Recent Articles

Inverness Almanac

In a society of dispersed and far-flung tastes, a universal book owned by every single household seems inconceivable. But in 17th and 18th century America, the almanac was just that—an annual publication that served as both reference book and entertainment. It included weather forecasts, astronomical data, astrological predictions, farmers’ planting dates, and tide tables, as well as essays, poetry, and proverbial sayings. Writing about almanacs in 1878, professor of American history Moses Coit Tyler suggested that the almanac was “the universal book of modern literature, the supreme and only literary necessity even in household where the Bible and the newspaper are still undesired and unattainable luxuries.”

The almanac was traditionally read by all social classes. It was an inexpensive publication, accessible by almost anyone and useful especially for farmers and those in agriculture-related professions. The almanac provided an awareness of the cycles and rhythms of one’s environment. It navigated the streams of both tradition and progress, incorporating science, observation, and old wisdom. It was a both a micro and macro glimpse of the structure of the universe, with the fundamental assumption that abiding by seasonal and climate changes was only possible with some fore knowledge of its movements and systems.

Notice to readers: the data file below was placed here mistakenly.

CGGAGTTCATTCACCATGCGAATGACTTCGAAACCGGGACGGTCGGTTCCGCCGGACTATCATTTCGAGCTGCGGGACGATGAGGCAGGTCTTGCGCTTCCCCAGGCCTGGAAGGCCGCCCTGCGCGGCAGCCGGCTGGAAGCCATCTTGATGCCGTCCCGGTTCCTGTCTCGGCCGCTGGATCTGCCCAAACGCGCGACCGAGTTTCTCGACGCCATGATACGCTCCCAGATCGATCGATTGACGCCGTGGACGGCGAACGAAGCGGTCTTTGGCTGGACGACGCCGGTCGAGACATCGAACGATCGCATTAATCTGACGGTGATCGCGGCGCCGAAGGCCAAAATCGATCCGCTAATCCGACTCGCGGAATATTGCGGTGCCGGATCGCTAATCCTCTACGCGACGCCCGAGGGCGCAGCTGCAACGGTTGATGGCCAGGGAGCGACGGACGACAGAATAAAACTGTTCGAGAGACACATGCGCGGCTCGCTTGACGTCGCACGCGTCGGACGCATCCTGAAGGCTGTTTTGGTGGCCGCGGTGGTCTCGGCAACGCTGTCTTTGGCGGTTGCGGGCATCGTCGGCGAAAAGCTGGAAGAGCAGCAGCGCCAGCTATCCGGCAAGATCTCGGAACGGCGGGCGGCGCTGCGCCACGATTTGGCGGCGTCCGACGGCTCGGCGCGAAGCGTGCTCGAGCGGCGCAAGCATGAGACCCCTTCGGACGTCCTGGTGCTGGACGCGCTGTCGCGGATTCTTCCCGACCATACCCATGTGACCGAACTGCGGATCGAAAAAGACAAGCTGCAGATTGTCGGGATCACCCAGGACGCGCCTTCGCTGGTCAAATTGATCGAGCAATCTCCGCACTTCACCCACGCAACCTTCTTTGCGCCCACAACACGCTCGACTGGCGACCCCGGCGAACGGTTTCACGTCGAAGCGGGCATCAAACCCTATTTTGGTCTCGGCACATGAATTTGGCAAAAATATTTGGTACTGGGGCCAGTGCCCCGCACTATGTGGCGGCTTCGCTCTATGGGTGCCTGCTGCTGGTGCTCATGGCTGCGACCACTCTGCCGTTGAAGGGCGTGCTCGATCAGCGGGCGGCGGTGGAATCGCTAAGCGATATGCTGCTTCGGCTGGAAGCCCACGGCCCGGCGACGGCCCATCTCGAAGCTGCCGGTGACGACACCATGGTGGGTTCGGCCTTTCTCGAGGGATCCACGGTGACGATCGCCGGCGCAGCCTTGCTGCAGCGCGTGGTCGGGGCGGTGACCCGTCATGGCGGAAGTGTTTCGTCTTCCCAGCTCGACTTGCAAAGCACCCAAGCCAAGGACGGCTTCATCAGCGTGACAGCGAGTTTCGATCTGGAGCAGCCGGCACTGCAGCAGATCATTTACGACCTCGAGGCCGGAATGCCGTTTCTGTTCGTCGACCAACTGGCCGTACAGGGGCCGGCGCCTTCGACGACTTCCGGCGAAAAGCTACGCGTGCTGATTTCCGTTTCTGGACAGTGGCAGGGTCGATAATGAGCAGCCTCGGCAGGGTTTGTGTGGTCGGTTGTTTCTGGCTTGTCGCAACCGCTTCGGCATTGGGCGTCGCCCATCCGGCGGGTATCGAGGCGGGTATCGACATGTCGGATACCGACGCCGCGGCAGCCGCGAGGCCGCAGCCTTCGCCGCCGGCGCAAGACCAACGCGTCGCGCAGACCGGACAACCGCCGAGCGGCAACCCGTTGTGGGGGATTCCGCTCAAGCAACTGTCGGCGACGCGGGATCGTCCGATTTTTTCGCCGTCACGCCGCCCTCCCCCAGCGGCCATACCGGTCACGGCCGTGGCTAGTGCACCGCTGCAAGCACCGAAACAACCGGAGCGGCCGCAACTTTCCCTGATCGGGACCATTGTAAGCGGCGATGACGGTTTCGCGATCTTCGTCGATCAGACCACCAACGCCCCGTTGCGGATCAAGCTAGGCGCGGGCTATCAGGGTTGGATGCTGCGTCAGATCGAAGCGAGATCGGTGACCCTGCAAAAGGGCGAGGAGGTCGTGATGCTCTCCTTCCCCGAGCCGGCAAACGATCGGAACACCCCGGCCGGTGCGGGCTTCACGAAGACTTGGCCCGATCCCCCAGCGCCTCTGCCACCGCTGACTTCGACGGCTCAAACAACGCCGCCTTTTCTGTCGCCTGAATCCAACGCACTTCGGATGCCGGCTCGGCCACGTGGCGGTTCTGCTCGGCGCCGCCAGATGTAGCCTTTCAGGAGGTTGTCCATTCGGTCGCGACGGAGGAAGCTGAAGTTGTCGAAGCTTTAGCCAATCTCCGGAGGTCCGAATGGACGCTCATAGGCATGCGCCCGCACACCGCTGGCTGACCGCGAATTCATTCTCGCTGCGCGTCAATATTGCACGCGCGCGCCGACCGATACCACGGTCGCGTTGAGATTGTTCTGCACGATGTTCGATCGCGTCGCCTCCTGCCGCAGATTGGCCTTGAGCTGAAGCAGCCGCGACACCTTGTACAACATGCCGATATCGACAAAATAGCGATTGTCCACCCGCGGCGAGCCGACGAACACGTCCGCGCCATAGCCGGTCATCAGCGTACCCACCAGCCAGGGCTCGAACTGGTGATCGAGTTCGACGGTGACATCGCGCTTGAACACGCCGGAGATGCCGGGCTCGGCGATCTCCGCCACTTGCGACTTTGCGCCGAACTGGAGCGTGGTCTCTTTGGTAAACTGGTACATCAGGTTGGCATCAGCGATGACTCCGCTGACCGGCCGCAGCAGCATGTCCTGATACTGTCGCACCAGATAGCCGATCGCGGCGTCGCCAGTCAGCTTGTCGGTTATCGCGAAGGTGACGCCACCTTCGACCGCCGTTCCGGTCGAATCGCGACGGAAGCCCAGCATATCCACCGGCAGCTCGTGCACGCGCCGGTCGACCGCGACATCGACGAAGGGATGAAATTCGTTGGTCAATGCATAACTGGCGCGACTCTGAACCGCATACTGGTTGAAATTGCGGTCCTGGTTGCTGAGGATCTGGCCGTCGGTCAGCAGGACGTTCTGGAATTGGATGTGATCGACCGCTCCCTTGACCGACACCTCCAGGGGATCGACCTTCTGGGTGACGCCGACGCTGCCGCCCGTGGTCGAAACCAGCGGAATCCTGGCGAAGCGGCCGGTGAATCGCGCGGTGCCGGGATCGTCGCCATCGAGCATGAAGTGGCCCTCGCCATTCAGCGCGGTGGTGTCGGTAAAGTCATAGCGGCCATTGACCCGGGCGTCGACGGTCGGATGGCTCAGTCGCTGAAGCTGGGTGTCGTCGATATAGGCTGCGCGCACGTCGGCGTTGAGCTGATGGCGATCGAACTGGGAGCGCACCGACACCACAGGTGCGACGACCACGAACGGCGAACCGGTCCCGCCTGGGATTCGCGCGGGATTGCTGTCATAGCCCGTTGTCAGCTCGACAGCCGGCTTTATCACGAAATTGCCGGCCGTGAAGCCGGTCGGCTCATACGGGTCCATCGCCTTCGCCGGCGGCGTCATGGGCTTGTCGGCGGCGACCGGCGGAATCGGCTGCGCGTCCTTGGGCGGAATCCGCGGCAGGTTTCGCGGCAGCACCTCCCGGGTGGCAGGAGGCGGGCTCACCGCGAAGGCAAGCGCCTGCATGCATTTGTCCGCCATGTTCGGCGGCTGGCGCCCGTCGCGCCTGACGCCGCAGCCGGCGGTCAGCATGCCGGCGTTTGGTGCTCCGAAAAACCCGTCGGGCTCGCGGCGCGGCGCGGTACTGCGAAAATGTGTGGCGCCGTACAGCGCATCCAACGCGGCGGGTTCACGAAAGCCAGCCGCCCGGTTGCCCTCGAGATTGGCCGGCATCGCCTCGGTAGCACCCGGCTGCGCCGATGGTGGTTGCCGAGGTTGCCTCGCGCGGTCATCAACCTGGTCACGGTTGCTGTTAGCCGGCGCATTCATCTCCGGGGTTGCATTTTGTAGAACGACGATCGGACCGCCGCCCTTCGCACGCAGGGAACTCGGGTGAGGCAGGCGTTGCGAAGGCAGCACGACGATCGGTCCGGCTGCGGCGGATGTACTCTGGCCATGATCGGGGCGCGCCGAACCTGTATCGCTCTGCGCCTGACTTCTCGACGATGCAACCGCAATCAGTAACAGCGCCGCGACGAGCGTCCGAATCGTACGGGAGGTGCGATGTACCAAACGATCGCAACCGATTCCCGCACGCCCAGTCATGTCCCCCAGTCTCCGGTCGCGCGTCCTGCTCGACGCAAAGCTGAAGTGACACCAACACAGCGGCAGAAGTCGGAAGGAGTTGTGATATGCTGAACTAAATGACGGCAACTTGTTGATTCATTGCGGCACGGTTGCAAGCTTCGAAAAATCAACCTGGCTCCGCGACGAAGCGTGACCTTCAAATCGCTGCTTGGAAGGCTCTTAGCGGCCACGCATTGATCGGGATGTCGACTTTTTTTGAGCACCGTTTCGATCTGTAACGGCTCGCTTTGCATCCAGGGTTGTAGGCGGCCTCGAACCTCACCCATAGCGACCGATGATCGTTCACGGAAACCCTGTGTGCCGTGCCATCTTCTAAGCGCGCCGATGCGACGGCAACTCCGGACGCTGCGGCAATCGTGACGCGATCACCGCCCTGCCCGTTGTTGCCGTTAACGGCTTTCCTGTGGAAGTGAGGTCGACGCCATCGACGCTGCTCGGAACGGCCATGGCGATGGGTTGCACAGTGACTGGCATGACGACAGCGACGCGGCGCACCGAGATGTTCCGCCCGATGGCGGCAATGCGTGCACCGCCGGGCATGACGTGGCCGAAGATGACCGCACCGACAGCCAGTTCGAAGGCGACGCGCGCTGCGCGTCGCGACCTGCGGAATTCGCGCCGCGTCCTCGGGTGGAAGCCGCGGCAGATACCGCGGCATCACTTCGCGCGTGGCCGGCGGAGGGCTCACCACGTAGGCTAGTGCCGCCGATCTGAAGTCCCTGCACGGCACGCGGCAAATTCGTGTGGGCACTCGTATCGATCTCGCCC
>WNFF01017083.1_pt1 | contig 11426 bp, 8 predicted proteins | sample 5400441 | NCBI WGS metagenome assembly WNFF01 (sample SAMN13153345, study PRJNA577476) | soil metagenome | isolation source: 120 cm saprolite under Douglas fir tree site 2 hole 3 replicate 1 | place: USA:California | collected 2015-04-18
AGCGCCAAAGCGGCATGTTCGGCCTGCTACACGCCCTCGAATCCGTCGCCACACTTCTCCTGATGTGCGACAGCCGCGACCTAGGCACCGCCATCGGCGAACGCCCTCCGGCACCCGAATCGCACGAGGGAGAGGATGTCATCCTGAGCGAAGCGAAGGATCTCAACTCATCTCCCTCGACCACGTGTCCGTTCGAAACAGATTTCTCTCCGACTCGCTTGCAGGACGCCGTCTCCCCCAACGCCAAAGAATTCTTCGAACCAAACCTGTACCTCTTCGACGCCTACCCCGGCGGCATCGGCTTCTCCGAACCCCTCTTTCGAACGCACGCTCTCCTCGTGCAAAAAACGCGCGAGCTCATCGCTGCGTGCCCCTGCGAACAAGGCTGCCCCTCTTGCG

The Inverness Almanac, which will be released on March 13, is a continuation of this very tradition. Focused on the West Marin region, the Inverness Almanac describes itself as “a record and an artifact for posterity,” “a collection of practical knowledge,” “ruminations about our natural world,” and “an outlet for creative expression.” Conceived and compiled by a group of a dozen volunteers, all West Marin residents, the Inverness Almanac solicited submissions from the surrounding community, collecting “observations of weather” as well as journal entries, drawings, recipes, essays, interviews, hand-drawn maps, and other curiosities. A salient feature of the almanac legacy, the confluence of place, time, and community is central to the Inverness Almanac. Community wisdom is captured, not forgotten; the connection between humans and land is seized upon. This is an artifact at once time-sensitive and timeless.


Comments are currently closed.